Props to Kimer
    Photo by Ashley Wood / North by Northwestern

    Joshua Kim adjusts his backwards baseball cap and smiles idly across the table. When he begins talking about the origins of his interest in prop making, he smiles even more, and it seems that from there, he never quite stops.

    As the founder, Webmaster, designer, spokesperson and physical labor behind Kimer Props, Kim, currently a Weinberg sophomore majoring in Biology, is very visibly enthusiastic about his projects. From a sleek Daft Punk helmet (pictured above) to a lifelike costume of No Face from the beloved Miyazaki film Spirited Away, Kim’s one-man prop design company Kimer Props showcases replicas from a wide variety of fantasy worlds, crafted and constructed by Kim himself.

    What started as a doodle of a tech-y helmet on the back of a high school Biology final turned into what Kim calls his “extreme hobby”. And extreme it is – just about 10 minutes into the interview, he pulls up a library of photos and animatedly launches off into the technical process, explaining how intricate many of the projects become.

    Each project requires specialty materials, tools, skills, and, most importantly, time – a single plastic molding can take anywhere up to 24 hours to complete, and many projects are multi-faceted, mixing techniques and materials, which extends them over the course of months and even years. However, when he shows me pictures of his final products, its clear that he savors every minute of it. Currently, he has been working on a detailed replica of the famous Iron Man suit for nearly 2 years, as well as a reproducible mold of the Elucidator sword from Sword Art Online, a popular manga/anime series.

    Rocketry was where Kim found his penchant for design and craftsmanship. After founding his high school rocketry club, prop design naturally followed, as it combined his technical ingenuity with characters that he knew and loved. Photo by Ashley Wood.

    While he is eager to take commissions, the impetus for these and his past projects, Josh says, is mostly personal. He draws inspiration from characters or franchises that he enjoys; hence, many of his previous projects have become personal endeavors or gifts. Prop making, for him, is foremost something that brings him and those around him enjoyment, whether that be in costuming or simply as art for viewing.

    “Everyone wants things in the virtual world – you always want the new item or the new weapon. If I can bring that into real life, that’s a really cool way of bringing someone’s dreams to reality," Kim said.

    Unfortunately for Kimer Props, being a fulltime student at Northwestern doesn’t allow for a particularly flexible schedule, so most of his props are still individual projects done on his own time. He does note, however, that the community at Northwestern has been continually supportive of his art.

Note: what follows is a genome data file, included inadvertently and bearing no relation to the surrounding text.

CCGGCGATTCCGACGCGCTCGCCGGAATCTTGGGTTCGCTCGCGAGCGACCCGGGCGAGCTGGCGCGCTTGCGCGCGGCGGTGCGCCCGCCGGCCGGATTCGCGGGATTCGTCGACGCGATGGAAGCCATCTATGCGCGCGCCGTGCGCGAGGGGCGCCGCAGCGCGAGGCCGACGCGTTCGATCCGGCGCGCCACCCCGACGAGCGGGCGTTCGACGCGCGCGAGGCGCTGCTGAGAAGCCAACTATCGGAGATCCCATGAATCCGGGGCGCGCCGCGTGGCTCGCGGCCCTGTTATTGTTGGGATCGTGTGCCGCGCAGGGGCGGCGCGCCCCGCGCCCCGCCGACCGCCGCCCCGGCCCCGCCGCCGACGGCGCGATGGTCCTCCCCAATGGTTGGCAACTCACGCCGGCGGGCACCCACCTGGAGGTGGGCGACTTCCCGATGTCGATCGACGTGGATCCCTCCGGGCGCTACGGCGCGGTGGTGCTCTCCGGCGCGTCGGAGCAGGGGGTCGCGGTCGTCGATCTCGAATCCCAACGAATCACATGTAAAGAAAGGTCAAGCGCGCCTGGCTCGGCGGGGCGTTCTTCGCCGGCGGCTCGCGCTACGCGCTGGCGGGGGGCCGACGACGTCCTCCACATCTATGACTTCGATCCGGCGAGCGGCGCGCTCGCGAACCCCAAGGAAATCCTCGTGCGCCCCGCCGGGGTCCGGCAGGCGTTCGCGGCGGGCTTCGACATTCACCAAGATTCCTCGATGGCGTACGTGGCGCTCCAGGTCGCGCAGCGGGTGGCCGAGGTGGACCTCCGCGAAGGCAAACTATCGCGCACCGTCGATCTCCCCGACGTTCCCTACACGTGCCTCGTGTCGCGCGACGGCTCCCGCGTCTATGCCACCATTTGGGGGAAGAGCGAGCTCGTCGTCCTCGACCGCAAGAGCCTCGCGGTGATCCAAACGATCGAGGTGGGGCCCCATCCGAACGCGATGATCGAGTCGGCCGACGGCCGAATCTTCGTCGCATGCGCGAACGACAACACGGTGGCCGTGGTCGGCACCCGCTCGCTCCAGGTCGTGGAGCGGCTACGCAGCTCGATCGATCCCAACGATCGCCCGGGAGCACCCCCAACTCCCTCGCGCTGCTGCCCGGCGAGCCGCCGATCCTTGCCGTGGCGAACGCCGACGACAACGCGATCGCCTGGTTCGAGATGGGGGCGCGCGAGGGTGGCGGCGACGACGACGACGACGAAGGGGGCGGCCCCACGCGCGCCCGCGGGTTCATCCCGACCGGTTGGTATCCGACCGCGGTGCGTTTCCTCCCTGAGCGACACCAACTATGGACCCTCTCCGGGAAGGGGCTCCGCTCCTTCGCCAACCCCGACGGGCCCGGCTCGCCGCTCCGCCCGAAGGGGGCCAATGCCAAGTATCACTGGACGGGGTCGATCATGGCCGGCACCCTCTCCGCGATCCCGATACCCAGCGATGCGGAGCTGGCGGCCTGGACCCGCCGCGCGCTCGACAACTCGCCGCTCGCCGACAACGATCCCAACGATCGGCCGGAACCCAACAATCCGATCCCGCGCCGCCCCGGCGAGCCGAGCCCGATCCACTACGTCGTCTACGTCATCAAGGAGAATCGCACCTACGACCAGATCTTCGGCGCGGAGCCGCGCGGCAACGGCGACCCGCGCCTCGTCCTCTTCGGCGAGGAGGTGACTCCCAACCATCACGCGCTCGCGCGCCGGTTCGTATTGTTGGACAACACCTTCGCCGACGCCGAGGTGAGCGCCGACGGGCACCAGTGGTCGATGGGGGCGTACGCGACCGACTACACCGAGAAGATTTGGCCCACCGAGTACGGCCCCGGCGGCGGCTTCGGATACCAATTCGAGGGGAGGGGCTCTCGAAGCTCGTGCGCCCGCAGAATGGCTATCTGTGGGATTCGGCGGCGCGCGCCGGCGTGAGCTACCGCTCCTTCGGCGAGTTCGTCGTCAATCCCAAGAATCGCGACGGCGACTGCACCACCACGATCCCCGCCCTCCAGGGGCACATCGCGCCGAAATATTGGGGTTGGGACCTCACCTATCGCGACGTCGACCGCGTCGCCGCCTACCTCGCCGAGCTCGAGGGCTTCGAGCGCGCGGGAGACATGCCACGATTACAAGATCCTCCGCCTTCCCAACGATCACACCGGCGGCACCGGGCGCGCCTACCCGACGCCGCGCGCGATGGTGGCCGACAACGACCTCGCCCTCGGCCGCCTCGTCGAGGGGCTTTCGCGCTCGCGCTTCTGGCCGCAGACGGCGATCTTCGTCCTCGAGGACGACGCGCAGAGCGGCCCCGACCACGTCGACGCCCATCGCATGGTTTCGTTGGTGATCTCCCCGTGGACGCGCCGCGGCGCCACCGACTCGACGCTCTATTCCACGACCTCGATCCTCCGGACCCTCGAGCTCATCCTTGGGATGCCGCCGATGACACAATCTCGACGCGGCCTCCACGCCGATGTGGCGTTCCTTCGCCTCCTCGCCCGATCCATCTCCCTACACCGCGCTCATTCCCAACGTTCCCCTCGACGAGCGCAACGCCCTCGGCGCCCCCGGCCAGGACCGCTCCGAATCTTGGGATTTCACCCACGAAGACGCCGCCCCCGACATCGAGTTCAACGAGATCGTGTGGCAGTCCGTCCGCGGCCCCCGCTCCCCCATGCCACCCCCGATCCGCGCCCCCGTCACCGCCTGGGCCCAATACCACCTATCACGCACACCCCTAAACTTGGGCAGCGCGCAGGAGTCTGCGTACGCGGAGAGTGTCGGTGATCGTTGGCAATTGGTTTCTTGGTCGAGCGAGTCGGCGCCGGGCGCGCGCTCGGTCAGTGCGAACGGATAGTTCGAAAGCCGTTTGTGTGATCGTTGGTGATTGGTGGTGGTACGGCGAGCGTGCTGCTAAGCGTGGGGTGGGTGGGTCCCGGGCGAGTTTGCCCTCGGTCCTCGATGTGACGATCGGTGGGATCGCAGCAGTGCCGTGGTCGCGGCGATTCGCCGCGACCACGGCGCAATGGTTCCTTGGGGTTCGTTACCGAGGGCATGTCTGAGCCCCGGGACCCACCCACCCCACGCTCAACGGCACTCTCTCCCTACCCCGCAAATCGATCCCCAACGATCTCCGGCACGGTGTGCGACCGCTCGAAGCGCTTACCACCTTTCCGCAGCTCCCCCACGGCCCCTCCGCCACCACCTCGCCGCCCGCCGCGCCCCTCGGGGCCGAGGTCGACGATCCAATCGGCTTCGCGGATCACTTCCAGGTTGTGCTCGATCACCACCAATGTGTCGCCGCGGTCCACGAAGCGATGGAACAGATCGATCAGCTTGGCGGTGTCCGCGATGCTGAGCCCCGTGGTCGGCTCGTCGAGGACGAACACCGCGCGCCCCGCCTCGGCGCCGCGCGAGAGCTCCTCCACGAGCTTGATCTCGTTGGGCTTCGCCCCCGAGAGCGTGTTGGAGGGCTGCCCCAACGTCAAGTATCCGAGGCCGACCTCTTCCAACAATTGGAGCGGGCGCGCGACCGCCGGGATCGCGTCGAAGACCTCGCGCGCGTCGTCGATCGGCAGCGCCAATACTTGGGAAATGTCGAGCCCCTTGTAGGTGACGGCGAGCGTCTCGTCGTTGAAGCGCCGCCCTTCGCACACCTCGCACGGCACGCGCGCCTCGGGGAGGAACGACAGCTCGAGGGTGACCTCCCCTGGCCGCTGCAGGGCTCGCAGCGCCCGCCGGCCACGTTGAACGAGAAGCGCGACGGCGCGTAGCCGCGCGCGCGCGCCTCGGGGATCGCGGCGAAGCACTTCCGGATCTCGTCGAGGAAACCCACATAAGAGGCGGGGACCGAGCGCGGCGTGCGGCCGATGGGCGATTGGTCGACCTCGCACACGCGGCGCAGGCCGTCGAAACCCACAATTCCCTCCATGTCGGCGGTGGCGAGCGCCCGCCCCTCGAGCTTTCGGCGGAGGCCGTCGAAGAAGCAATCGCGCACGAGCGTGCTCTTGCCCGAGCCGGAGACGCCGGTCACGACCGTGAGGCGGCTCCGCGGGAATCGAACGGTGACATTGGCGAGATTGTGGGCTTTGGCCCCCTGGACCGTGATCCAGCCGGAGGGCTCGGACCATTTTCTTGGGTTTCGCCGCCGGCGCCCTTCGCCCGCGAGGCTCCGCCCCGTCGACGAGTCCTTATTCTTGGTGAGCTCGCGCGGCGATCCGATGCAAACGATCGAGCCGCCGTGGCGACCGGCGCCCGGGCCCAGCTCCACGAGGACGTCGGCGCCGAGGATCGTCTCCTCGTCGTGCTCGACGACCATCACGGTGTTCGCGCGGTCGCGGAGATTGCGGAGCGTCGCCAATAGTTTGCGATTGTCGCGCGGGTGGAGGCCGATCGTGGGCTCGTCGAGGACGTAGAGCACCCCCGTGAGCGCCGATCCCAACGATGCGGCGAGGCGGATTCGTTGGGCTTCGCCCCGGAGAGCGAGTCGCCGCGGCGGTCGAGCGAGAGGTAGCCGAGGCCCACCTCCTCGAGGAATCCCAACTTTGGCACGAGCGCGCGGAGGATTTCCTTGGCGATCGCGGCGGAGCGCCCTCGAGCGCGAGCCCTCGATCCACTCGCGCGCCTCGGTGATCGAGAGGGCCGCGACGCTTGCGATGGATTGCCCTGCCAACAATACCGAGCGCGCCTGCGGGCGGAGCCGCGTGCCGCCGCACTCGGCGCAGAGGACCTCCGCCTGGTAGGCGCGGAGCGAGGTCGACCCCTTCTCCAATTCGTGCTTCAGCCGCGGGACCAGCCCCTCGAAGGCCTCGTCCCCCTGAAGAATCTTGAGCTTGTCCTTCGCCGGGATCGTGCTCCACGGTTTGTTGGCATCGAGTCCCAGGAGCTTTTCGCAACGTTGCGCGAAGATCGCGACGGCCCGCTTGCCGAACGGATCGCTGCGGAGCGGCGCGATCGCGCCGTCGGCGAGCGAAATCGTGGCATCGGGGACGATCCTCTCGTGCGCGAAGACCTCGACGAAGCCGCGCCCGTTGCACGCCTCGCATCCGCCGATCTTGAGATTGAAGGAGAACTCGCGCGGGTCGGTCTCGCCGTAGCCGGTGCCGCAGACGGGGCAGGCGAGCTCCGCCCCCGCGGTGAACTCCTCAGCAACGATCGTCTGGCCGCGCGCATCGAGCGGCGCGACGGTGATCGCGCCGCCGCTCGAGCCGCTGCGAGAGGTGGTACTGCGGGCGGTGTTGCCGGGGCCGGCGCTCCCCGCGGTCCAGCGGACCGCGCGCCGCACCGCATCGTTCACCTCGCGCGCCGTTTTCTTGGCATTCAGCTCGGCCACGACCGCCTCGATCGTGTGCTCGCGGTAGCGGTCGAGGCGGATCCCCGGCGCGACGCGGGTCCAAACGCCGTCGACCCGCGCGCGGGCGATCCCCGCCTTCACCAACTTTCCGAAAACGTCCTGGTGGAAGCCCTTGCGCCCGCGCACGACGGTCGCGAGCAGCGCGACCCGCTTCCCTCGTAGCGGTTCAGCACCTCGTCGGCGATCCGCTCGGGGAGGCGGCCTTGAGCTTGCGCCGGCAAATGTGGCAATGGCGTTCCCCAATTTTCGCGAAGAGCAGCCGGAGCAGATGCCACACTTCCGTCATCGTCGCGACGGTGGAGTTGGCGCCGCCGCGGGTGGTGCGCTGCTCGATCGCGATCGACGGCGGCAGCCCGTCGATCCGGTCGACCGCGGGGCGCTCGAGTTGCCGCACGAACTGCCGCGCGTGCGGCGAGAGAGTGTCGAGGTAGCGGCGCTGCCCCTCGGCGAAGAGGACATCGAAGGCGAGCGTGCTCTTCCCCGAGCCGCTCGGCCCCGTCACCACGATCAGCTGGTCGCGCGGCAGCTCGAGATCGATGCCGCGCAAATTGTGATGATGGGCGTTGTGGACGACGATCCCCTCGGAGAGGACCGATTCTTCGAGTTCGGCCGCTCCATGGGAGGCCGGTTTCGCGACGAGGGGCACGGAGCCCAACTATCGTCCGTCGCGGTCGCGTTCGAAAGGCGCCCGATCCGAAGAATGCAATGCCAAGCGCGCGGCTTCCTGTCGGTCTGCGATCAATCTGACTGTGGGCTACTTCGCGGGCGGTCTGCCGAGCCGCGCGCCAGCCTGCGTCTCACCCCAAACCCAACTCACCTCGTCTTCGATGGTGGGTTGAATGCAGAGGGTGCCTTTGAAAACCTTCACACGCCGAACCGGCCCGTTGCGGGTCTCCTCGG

“People [at Northwestern] are interested in what I do and are more inclined to ask about how I do it,” Kim said. “People come up to me and ask ‘What are you doing?’, ‘Why are you doing this?’, ‘What are you going to make next?’”

    Being able to share that creativity and inquisitiveness with the rest of the students at Northwestern makes Kimer Props a uniquely innovative venture for Kim. Still, the joy for him personally is in the process. Kim is entirely self-taught, crediting his extensive design knowledge to how-to’s, Internet forums, and walkthroughs written by fellow prop makers in the online community.

    “If I find something I’m really into, I tend to read a whole bunch about it”, says Kim, and he certainly isn’t lying – his Internet browser is littered with tabs about different material properties and techniques for molding.

    Learning on his own has allowed Kim to become more confident in his problem-solving skills, making him capable of taking on virtually any project. “That’s the great thing about prop work – you can start out really simple by repainting Nerf guns and work up to building from scratch”.

    Kim is pretty far along in the learning process, and he looks forward to gaining more prop-making expertise down the road. In the future, he hopes to expand the business, potentially to produce instructive materials like e-books or prop kits to encourage others to learn prop making. He lists off his wishlist of potential projects, names his ideas he has for the company, and even talks about his end goal of improving the hospital experience for children as a pediatric surgeon.

    “I want to be able to bring my stuff to businesses or hospitals,” Kim said. “Imagine if your doctor showed up in an Iron Man suit or with a rocket.”

    Kim is undoubtedly forward thinking, and his ambition and optimism are infectious. In short, Kim dreams big, for himself and for Kimer Props. As he explains the motivations behind each of his projects, he points at his replica of a Legend of Zelda shield and he simply exclaims, “I just want to make it - let’s do it!”

    And, in a way, that summarizes Joshua Kim’s approach to his prop making – an open mind, unadulterated excitement, and an aspiration to make the fictional into something real.

    You can see Joshua Kim’s complete portfolio as well as business contact information on his website or at his Facebook page:


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